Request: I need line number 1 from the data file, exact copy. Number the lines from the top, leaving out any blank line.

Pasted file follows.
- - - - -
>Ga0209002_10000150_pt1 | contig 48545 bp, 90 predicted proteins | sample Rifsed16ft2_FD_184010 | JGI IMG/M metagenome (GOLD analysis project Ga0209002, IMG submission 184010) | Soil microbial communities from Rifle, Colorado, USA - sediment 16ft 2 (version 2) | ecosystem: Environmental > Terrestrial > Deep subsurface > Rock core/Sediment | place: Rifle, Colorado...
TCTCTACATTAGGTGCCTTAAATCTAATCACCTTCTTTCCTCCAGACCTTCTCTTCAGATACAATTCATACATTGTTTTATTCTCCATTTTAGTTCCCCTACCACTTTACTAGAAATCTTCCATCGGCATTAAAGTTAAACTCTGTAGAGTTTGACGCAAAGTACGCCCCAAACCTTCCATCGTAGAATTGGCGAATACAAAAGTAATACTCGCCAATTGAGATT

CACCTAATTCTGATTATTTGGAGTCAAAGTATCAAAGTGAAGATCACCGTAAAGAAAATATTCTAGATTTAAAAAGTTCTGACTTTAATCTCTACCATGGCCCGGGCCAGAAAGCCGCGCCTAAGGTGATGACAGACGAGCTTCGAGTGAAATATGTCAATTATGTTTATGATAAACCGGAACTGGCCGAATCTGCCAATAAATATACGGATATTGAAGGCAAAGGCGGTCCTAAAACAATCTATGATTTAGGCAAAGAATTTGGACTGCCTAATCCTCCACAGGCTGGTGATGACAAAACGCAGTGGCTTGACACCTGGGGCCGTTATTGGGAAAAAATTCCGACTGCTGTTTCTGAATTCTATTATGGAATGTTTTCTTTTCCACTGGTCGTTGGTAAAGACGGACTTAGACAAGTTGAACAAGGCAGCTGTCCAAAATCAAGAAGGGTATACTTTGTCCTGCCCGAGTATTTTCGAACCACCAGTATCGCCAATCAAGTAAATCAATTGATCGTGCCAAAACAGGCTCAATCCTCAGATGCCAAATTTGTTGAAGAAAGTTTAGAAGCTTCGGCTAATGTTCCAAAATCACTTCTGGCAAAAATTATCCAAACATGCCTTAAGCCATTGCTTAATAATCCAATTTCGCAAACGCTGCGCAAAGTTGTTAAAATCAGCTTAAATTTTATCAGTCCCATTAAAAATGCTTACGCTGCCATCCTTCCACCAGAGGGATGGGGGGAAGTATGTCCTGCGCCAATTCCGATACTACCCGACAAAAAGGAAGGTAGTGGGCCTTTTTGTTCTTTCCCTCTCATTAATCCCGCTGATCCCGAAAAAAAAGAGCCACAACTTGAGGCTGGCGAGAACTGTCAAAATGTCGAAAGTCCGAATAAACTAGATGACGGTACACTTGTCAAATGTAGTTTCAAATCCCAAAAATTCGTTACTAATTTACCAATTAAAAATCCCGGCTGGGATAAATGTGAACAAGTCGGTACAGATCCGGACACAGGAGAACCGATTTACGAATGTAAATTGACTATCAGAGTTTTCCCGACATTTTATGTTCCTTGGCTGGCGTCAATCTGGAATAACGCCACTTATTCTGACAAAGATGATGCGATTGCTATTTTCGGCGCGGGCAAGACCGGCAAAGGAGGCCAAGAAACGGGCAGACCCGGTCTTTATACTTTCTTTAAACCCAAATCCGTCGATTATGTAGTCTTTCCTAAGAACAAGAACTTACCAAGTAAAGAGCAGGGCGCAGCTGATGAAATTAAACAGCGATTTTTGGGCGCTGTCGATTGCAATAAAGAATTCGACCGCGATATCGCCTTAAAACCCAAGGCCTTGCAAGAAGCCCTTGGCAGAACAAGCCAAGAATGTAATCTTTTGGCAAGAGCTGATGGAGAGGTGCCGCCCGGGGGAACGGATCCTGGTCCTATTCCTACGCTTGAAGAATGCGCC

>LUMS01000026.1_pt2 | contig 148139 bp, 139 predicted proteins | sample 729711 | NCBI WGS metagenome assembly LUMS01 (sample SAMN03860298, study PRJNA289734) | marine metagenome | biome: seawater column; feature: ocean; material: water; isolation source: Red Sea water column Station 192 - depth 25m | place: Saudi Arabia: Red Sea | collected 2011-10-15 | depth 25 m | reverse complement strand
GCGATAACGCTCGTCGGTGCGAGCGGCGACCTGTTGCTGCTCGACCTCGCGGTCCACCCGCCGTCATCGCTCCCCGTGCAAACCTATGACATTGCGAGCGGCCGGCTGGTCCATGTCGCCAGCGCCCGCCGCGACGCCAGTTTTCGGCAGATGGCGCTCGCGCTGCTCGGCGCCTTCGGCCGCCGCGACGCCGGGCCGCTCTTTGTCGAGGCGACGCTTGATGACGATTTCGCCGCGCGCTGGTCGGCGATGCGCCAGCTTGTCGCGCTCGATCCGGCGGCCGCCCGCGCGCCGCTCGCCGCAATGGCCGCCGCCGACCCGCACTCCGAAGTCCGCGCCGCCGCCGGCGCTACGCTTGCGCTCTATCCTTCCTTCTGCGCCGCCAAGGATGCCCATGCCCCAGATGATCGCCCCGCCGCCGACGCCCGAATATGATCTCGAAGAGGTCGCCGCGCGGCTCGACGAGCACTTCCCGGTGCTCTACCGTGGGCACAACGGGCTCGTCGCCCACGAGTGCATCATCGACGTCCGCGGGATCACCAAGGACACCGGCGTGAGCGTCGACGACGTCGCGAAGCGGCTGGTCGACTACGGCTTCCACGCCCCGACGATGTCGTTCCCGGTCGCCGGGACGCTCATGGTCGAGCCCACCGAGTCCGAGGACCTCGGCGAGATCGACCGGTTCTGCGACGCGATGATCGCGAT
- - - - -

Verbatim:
>Ga0209002_10000150_pt1 | contig 48545 bp, 90 predicted proteins | sample Rifsed16ft2_FD_184010 | JGI IMG/M metagenome (GOLD analysis project Ga0209002, IMG submission 184010) | Soil microbial communities from Rifle, Colorado, USA - sediment 16ft 2 (version 2) | ecosystem: Environmental > Terrestrial > Deep subsurface > Rock core/Sediment | place: Rifle, Colorado...